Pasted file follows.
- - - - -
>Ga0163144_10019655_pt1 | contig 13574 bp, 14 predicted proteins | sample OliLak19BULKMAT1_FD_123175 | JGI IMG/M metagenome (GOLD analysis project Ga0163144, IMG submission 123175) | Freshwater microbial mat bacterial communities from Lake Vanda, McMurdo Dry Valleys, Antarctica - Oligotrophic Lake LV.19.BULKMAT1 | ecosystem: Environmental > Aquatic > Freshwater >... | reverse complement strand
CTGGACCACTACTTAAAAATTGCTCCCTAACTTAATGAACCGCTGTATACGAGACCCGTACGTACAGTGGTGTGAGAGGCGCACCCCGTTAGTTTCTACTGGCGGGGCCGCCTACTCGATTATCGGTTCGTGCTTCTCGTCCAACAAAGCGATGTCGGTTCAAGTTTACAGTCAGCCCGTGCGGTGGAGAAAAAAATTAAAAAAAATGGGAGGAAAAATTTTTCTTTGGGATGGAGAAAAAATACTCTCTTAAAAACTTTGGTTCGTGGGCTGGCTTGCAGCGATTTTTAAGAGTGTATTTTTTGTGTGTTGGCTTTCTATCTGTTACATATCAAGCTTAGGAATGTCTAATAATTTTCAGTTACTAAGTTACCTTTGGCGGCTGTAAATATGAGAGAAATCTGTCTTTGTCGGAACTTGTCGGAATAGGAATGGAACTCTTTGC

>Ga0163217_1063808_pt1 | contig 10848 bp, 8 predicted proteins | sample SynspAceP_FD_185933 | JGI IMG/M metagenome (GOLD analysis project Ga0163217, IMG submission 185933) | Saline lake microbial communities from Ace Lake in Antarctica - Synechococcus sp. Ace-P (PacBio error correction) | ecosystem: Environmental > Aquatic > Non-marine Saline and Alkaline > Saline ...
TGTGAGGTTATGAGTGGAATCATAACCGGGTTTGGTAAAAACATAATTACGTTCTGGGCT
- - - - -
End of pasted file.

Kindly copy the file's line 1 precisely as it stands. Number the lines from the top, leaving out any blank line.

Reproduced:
>Ga0163144_10019655_pt1 | contig 13574 bp, 14 predicted proteins | sample OliLak19BULKMAT1_FD_123175 | JGI IMG/M metagenome (GOLD analysis project Ga0163144, IMG submission 123175) | Freshwater microbial mat bacterial communities from Lake Vanda, McMurdo Dry Valleys, Antarctica - Oligotrophic Lake LV.19.BULKMAT1 | ecosystem: Environmental > Aquatic > Freshwater >... | reverse complement strand